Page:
# Daily Challenge #7 - Factorial Decomposition

Today's challenge will require a bit of mathematical prowess. Those who were fans of the Project Euler challenges might have some fun with this one from user g964 from CodeWars:

The aim of this [challenge] is to decompose n!(factorial n) into its prime factors. Prime numbers should be in increasing order. When the exponent of a prime number is 1, don't print the exponent.

##### Examples:

n = 22; decomp(22) -> "2^19 * 3^9 * 5^4 * 7^3 * 11^2 * 13 * 17 * 19"
n = 25; decomp(25) -> "2^22 * 3^10 * 5^6 * 7^3 * 11^2 * 13 * 17 * 19 * 23"

##### Explanation:

n = 12; decomp(12) -> "2^10 * 3^5 * 5^2 * 7 * 11"
12! is divisible by 2 ten times, by 3 five times, by 5 two times and by 7 and 11 only once.

Thank you to CodeWars, who has licensed redistribution of this challenge under the 2-Clause BSD License!

Want to propose a challenge for a future post? Email yo+challenge@dev.to with your suggestions!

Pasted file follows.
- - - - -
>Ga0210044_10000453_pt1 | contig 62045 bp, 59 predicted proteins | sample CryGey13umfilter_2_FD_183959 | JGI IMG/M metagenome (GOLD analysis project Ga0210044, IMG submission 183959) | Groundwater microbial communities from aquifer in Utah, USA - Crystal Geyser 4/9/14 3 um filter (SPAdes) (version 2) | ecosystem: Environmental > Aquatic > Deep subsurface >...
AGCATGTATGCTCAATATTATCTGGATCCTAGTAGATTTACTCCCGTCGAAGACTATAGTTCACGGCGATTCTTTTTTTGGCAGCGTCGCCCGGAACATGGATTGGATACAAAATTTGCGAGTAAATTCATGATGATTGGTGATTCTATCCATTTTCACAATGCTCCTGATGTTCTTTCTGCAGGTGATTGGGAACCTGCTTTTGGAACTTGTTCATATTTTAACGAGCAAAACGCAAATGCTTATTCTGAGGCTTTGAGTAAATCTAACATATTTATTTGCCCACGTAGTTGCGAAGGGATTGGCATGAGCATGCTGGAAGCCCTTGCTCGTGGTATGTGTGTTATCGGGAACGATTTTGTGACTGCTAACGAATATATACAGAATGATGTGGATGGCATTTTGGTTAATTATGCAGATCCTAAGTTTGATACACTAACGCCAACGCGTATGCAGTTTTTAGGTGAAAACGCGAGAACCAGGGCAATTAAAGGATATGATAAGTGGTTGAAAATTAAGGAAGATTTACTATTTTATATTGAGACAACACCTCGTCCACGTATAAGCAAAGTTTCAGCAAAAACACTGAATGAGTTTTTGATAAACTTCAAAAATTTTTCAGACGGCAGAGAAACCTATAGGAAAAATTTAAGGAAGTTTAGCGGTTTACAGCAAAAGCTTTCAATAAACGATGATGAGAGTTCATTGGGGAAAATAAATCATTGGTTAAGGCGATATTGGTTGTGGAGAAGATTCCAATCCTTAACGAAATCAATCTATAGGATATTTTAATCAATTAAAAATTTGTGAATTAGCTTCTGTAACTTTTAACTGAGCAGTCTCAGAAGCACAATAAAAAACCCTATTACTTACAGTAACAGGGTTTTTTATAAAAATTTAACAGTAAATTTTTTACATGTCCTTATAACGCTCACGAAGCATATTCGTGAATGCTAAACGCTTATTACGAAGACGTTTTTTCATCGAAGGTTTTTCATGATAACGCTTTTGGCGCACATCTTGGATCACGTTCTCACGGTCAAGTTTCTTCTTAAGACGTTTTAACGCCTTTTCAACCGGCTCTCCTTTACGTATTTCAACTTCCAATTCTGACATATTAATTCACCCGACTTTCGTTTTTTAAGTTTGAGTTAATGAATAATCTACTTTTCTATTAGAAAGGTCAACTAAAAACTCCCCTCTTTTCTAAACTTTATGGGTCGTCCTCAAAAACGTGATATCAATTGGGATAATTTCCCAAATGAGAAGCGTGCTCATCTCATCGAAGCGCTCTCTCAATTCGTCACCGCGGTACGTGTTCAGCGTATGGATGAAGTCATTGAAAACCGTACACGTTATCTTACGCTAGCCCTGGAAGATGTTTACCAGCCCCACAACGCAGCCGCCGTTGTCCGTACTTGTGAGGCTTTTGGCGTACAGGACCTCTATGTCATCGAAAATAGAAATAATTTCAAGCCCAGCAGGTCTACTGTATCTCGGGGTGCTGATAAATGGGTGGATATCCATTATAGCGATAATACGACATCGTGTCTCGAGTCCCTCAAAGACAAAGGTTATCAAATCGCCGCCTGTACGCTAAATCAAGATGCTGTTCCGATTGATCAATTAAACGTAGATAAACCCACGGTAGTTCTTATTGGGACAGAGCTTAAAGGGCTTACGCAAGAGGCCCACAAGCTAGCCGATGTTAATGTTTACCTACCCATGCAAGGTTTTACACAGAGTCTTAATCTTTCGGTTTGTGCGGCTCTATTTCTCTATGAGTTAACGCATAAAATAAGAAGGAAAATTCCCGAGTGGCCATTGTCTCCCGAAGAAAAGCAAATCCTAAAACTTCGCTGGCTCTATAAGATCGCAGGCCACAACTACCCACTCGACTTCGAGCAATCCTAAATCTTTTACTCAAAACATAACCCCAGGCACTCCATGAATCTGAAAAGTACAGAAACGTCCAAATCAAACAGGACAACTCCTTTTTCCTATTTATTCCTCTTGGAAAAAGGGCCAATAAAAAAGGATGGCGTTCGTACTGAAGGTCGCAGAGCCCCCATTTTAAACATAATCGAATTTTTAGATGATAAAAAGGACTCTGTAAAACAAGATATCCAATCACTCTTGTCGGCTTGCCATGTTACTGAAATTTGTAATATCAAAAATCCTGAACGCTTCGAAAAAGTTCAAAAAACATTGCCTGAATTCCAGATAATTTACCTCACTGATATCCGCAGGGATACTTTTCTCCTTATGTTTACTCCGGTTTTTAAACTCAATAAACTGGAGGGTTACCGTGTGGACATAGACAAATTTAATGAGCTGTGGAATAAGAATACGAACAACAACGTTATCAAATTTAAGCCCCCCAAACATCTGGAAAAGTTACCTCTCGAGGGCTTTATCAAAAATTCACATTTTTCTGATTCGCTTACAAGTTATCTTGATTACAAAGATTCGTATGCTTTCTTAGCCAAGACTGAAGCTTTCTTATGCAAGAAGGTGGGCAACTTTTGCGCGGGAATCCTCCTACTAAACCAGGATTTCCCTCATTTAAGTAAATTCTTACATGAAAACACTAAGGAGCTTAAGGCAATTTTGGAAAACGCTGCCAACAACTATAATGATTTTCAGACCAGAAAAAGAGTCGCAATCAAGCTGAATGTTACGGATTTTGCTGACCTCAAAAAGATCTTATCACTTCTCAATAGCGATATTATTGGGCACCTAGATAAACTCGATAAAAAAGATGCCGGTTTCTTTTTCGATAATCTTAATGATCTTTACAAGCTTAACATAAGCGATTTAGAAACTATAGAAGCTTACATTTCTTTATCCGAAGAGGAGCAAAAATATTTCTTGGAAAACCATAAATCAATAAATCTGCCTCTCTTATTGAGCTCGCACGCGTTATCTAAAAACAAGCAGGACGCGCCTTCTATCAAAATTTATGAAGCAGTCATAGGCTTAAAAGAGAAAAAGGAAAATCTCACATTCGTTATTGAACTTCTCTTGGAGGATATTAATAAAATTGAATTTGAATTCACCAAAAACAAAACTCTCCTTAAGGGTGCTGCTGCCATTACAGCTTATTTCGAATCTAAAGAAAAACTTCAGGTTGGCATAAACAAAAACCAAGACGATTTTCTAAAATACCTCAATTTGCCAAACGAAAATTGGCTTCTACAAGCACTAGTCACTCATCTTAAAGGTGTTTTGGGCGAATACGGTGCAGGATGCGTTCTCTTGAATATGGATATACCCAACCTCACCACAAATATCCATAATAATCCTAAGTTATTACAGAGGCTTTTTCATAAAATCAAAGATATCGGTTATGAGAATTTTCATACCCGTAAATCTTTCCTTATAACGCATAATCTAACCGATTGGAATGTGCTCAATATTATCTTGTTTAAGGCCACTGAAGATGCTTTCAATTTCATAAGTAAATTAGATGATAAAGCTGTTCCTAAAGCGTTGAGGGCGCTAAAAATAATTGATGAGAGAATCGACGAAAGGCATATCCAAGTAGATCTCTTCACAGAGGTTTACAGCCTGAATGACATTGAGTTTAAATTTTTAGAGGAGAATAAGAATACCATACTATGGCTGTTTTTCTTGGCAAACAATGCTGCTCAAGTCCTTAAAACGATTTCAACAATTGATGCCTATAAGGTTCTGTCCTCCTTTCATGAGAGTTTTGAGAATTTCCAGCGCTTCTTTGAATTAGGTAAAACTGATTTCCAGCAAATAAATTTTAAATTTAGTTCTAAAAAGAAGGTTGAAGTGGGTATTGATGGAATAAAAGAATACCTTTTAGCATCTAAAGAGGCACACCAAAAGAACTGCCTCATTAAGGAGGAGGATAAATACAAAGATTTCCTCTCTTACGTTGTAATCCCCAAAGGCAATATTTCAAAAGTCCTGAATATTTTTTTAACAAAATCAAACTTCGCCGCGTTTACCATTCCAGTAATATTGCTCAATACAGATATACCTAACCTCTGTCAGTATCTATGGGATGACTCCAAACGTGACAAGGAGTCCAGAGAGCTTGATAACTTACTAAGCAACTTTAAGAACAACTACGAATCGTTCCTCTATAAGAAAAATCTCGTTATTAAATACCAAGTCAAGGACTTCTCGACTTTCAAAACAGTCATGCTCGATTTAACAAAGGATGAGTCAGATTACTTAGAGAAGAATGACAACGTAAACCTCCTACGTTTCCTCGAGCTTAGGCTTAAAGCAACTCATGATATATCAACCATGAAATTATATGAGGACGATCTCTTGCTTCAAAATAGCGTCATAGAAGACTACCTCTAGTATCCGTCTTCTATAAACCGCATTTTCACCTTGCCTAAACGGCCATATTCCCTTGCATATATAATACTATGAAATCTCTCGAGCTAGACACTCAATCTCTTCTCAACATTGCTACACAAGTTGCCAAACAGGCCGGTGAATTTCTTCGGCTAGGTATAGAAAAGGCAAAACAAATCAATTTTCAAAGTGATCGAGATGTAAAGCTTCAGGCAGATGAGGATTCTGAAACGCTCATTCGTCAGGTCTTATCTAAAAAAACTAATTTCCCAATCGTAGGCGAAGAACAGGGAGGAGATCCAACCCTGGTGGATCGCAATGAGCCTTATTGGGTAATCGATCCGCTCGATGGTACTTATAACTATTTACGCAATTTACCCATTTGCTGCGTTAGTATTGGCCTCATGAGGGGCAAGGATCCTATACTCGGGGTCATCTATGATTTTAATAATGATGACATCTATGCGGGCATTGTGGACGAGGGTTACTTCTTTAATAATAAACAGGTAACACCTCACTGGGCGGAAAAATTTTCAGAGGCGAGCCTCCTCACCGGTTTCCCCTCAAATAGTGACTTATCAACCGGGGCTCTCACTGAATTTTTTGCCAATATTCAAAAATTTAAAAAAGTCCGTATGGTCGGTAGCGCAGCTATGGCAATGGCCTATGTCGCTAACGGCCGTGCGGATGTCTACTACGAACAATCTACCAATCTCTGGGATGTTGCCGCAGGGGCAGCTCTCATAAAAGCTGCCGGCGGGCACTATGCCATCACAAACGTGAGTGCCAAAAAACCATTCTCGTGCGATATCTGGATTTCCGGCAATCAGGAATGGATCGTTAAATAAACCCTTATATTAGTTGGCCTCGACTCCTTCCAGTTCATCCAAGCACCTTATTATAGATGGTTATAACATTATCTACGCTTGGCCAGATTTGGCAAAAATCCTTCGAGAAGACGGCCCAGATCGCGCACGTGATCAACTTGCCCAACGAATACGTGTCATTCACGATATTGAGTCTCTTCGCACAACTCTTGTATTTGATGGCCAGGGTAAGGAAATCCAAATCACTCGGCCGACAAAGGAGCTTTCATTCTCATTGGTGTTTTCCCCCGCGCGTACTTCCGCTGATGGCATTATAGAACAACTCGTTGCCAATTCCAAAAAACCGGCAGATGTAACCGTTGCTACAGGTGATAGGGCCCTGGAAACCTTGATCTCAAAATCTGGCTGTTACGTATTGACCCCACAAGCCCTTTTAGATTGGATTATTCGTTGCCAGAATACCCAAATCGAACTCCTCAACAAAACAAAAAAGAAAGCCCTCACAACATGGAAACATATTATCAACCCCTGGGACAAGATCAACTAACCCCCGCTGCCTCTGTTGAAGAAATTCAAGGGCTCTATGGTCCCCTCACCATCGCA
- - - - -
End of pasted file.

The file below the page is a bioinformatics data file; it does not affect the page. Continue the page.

### Discussion Woo 3 days in a row!

I'm not too good when it comes to maths and I'm sure there are loads of more efficient algorithms for finding prime factors, but I think this works!

require 'prime'
def decomp n
return "1" if n == 1
counts = Hash.new 0
(n / 2).ceil.downto(1).each do |x|
next if !Prime.prime? x
until n % x > 0 or n == 0
n /= x
counts[x] += 1
end
end
counts.to_a.reverse.map(&proc {|pair| pair > 1 ? "#{pair}^#{pair}" : pair}).join " * "
end
def test n
fact = Math.gamma(n + 1).to_i
puts "n = #{n}; n! = #{fact}; decomp(n!) = #{decomp(fact)}"
end
(1..10).each {|x| test x}


Output:

n = 1; n! = 1; decomp(n!) = 1
n = 2; n! = 2; decomp(n!) = 2
n = 3; n! = 6; decomp(n!) = 2 * 3
n = 4; n! = 24; decomp(n!) = 2^3 * 3
n = 5; n! = 120; decomp(n!) = 2^3 * 3 * 5
n = 6; n! = 720; decomp(n!) = 2^4 * 3^2 * 5
n = 7; n! = 5040; decomp(n!) = 2^4 * 3^2 * 5 * 7
n = 8; n! = 40320; decomp(n!) = 2^7 * 3^2 * 5 * 7
n = 9; n! = 362880; decomp(n!) = 2^7 * 3^4 * 5 * 7
n = 10; n! = 3628800; decomp(n!) = 2^8 * 3^4 * 5^2 * 7


Turns out there's actually a built in method for this ... So just the formatting I guess...

require 'prime'
def decomp n
fact = Math.gamma(n + 1).to_i
"n = #{n}; n! = #{fact}; decomp(n!) = #{n == 1 ? "1" : Prime.prime_division(fact).map(&proc {|pair| pair > 1 ? "#{pair}^#{pair}" : pair}).join(" * ")}"